FFIV starts with what may be the most promising premise in the entire series to date, one that’ll be hard to top in games to come. Cecil, the reluctant Dark Knight, who has everything but is questioning the morality of his orders, turns on his master and goes into exile with nothing but himself and a traumatized young summoner against the world. By mid-game, the premise is starting to… strain. Genuine ideological and interpersonal conflict between Cecil and his foster brother Kain has been replaced with mind control (the watered-down wine of drama), a low-level misogyny is starts to bloom like a fungal infection, and the game has just artificially extended its length by introducing four (actually two) new Crystals, as though Square’s top brass walked on stage in the middle of the video game and demanded an extra ten hours of gameplay no matter what they had to do to get it. But there was still plenty of opportunity.
And then the game just outright caught fire.
It started with the hand of Golbez crawling away from Cecil at one tile an hour while Cecil just stood there and gawked, which would easily qualify as my #1 even if it stood alone because it’s just ridiculous. But that was just the warning sign. The first trip to the Tower of Babil in FFIV was the single greatest plunge from quality to junk that I’ve ever seen in a video game. Within less than five minutes, the game has “killed” Yang in a manner so preposterous that even the 3D remake wasn’t able to explain it (despite my high praise for the remake’s ability to repair the plot in the previous entry!), and then the game had Cid “kill” himself in a mile-high dead-drop plus explosion that makes the Dreadnought stroll in FFII almost make sense in hindsight. These “deaths” were baffling enough, but learning that they weren’t really deaths at all had Kyle and me rolling in the aisles. The game never recovered, undoing even more deaths, introducing a few Star Wars clichés, and getting even worse on the mind control and misogyny fronts, too. Oh FFIV, you comic tragedy. You hilarious antique. I miss you.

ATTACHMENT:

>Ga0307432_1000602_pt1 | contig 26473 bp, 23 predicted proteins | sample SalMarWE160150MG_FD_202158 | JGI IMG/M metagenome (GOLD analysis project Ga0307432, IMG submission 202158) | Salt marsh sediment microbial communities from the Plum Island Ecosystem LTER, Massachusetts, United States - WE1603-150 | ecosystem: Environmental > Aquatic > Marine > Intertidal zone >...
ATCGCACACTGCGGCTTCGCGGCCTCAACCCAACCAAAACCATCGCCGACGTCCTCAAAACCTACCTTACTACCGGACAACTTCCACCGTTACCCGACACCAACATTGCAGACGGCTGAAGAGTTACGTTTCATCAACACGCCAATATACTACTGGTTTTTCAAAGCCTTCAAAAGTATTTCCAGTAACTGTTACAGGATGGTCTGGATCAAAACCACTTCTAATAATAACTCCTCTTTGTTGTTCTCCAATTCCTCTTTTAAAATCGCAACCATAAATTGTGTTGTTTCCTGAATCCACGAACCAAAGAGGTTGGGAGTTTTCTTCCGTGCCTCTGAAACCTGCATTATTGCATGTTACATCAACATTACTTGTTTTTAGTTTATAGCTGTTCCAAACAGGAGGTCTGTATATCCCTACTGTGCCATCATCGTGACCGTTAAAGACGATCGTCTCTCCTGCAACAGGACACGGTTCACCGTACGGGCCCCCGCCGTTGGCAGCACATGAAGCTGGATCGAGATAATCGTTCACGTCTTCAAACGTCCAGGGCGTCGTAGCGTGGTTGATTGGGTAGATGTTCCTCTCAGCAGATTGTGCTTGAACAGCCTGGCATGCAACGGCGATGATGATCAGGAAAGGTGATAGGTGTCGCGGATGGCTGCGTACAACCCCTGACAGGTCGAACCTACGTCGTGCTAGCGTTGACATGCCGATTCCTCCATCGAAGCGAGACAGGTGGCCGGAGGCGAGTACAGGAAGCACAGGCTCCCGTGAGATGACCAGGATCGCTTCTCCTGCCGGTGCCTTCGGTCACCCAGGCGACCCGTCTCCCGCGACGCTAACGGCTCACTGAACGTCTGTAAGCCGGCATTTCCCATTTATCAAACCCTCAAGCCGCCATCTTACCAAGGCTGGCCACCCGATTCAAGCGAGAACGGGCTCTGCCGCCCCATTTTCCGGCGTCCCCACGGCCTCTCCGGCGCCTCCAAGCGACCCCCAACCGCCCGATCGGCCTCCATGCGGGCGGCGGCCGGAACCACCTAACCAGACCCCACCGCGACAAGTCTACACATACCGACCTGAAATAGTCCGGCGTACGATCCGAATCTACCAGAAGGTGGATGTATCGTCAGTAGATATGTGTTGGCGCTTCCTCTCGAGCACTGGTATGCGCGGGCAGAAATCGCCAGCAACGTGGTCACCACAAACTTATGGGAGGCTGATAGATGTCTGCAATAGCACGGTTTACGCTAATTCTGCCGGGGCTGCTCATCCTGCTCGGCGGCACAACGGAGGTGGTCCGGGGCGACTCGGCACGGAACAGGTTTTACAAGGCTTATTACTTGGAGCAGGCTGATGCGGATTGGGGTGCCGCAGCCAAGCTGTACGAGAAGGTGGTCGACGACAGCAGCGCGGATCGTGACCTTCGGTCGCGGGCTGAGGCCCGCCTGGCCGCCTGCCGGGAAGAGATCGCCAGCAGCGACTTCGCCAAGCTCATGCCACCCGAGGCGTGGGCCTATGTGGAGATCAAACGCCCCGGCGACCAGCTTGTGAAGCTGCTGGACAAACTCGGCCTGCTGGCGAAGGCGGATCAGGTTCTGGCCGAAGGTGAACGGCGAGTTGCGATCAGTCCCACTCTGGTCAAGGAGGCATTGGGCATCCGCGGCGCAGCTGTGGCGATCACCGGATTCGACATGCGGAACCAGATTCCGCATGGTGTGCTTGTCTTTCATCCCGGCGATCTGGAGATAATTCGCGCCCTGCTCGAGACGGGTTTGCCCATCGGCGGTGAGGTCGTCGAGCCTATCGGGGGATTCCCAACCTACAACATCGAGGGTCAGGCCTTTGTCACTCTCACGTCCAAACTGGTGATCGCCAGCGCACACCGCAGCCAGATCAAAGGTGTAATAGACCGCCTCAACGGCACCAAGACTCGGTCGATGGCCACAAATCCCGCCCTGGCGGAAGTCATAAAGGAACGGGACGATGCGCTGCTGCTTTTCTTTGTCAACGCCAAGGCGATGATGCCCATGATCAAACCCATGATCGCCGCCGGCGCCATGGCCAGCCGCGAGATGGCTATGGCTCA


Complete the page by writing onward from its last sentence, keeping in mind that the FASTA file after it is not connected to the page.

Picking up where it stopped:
My Top 5:
Number 5: First World (The Final Fantasy Legend)
Throughout the Final Fantasy Legend Journals, I’ve tried to touch on their intangible “mythic” quality. Unfortunately, it’s a quality they gradually lost as the games came more into focus. As a result, it’s no real surprise that I look back at the First World of FFLI as embodying what I think of when I think of The Final Fantasy Legend, or even the trilogy as a whole. The First World is a decidedly low-fantasy moment with a mythic core: a group of scrappy nobodies taking on an impossible challenge: climbing the Tower in the centre of the world, to find Paradise. And their first challenge: to explore the world and get three incredibly powerful magic items from three Kings who have based their power on those items – no easy task. The First World also has multiple routes (you can go to King Sword before King Armour) and really captures that golden age feel you generally only see in the prototypical WRPGs like Might and Magic. Too bad the game couldn’t hold it longer than one world, but still, probably my favourite overall chapter of a game in the entire Marathon to date.